Irish Aid held 132 landmine education sessions that taught about the dangers of landmines in Vietnam. These sessions helped to educate 38,124 children. Lastly, Irish Aid helped 400 people with disabilities in gaining employment or an improved living situation.

Despite the hardships for the people living in Vietnam, Irish Aid continues to assist. Not only has the organization provided aid, but its work has and is having a positive impact on the people of Vietnam.

– Jacob E. Lee
Photo: Flickr

Mental Health in Ireland
According to the Human Development Index (HDI), Ireland is the second most developed country. The index ranks countries based on life expectancy, schooling and gross national income. However, the number of people with mental illness in Ireland is among the highest in Europe. Moreover, the COVID-19 pandemic has worsened mental health in Ireland.

Pre-Pandemic Conditions

In 2016, records indicated that 18.5% of the Irish population had a mental health illness. In 2018, The Irish Times ran an article about the prevalence of mental health issues. The paper reported that mental health problems cost the Irish economy over €8.2 billion a year. This is equal to roughly $9.9 billion in the United States. The report stated that one in six individuals in Europe received a mental illness diagnosis in 2016 and that more than 84,000 deaths were due to mental illness or suicide in 2015.

Stigma has a vastly negative impact on mental illnesses in Ireland. Just like in many other countries, those with mental illness fear ridicule and isolation. This can delay people in getting the help they need. Although programs to try and lessen the stigma have been circulating over the years, stigma remains an issue that prevents those who need help from getting it.

The COVID-19 Pandemic’s Impact on Mental Health in Ireland

An article from the Irish Journal of Psychological Medicine, published in May 2020, identified health needs that could occur and require addressing during four waves of the COVID-19 pandemic. During the first wave of the pandemic, the idea was that Ireland’s health system should prepare to address health needs that would emerge during the subsequent waves.

The article determined that during the second wave of the pandemic, people would not seek medical care due to a fear they would become infected with COVID-19. In fact, many people with non-serious conditions and preexisting mental health conditions held off from attending regularly scheduled appointments.

Estimates have determined that the fourth wave will be the largest and longest phase of the pandemic. It is not likely to peak until months after the other phases and could continue for months after COVID-19 infections start dropping. In this fourth wave, the healthcare industry could see many new mental illness cases. Indeed, these could involve those mourning COVID-19 losses, frontline workers under stress, COVID-19 survivors and more. There will also likely be many cases of relapse among those who already struggled with mental health illnesses before the pandemic.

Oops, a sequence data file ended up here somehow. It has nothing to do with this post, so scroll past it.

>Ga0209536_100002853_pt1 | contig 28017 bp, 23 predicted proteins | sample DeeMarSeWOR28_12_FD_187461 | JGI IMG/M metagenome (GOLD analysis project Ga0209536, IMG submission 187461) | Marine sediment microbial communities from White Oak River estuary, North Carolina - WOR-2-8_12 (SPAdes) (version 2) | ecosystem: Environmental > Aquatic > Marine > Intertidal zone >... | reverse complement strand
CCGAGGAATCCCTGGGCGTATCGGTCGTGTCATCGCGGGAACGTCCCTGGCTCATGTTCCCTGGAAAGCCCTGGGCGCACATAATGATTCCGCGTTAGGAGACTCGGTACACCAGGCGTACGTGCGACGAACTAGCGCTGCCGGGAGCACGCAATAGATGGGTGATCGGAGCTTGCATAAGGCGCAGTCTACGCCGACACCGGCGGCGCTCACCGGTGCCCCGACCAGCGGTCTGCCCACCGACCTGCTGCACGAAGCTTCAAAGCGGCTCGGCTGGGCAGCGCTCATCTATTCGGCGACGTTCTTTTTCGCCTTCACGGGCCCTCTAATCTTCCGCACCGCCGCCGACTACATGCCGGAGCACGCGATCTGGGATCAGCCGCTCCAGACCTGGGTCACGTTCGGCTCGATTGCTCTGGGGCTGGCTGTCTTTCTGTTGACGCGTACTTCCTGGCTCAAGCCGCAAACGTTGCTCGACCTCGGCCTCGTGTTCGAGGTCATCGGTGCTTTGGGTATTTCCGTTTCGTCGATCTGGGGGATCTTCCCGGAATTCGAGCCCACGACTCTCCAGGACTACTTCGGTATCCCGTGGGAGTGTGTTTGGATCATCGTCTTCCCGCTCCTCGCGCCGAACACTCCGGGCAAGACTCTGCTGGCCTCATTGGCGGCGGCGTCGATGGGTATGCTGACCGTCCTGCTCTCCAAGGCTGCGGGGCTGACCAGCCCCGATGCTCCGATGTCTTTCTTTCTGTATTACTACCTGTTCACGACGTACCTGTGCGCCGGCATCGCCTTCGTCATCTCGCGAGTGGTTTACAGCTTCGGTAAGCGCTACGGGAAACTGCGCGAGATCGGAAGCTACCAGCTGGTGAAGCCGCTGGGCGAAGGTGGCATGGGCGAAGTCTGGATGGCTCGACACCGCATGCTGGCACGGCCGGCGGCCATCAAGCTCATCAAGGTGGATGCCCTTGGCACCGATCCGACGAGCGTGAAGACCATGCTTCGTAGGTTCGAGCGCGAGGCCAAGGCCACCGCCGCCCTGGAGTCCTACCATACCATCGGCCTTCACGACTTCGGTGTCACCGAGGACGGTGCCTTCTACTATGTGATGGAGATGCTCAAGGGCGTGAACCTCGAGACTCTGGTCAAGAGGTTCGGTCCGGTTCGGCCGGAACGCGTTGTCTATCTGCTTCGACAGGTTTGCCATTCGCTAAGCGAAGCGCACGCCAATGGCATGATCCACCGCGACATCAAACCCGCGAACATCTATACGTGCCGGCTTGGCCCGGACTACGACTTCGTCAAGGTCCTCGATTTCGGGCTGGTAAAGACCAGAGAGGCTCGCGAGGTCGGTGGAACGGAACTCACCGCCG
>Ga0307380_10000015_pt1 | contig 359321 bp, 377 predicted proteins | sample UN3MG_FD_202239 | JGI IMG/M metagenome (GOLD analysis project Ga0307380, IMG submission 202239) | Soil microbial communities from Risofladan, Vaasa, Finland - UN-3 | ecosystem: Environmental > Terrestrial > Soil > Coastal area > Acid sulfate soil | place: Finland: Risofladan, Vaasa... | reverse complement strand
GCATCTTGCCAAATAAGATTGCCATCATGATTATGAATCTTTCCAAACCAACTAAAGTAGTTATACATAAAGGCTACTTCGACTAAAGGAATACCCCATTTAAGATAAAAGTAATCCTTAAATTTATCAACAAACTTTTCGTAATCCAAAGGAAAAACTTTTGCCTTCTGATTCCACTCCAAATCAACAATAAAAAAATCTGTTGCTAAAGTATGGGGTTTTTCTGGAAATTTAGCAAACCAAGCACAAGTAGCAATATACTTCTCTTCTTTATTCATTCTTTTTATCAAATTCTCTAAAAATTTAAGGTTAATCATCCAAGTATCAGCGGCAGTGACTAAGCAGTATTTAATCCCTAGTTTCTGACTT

In Ireland, the funding for mental health services has remained low, especially compared with other countries. Compared to New Zealand and the United Kingdom, which both have 12% of the overall health budget allocated to mental health services, Ireland allocates roughly 6%. Investments and innovation are urgent to ensure that people do not overwhelm mental health services. Moreover, it is essential that professionals can respond accordingly when necessary. A survey of 195 psychiatrists in Ireland found that there was an increased number of referrals for anxiety disorders and depression as of 2021.

Solutions

Ireland added another €1 billion to the healthcare budget for 2020. This funding went toward extending free childcare and providing additional employment for therapists and nurses. The additional therapists could help curb the state of mental health in Ireland.

In addition, Ireland’s budget for 2021 includes another €4 billion for healthcare. Additionally, new mental health services will receive €38 million in funding. The plan will be for the enhancement of mental health community teams, child and adolescent mental health services, crisis resolution services, development of clinical care programs and investment in peer support workers and employment supports.

Mental illness in Ireland is a pronounced issue to society, and the COVID-19 pandemic has worsened it. The increase in funding for healthcare in the budget shows that the government has taken steps towards improving mental health services. It may take time to overcome the hurdles pertaining to mental health, but Ireland is making an effort.

– Courtney Roe
Photo: Flickr

Ireland's Foreign AidIreland, with a population of approximately five million, has dedicated time and resources to alleviating poverty and hunger. The country’s “A Better World” policy has been a focus of Irish Aid, the government’s official foreign aid program. Ireland’s foreign aid works closely with many countries, prioritizing countries in sub-Saharan Africa, through development partnerships with local governments and communities and other international aid programs.

Irish Aid

Ireland’s foreign aid, better known as Irish Aid continues to provide development aid and assistance for the most impoverished communities in the world. The Humanitarian Programme Plan is one of the main sources of funding for Irish Aid’s work with non-governmental organizations (NGOs). In 2020, the budget was more than €15.8 million in order to maintain strong partnerships with NGOs while providing humanitarian assistance and emergency relief.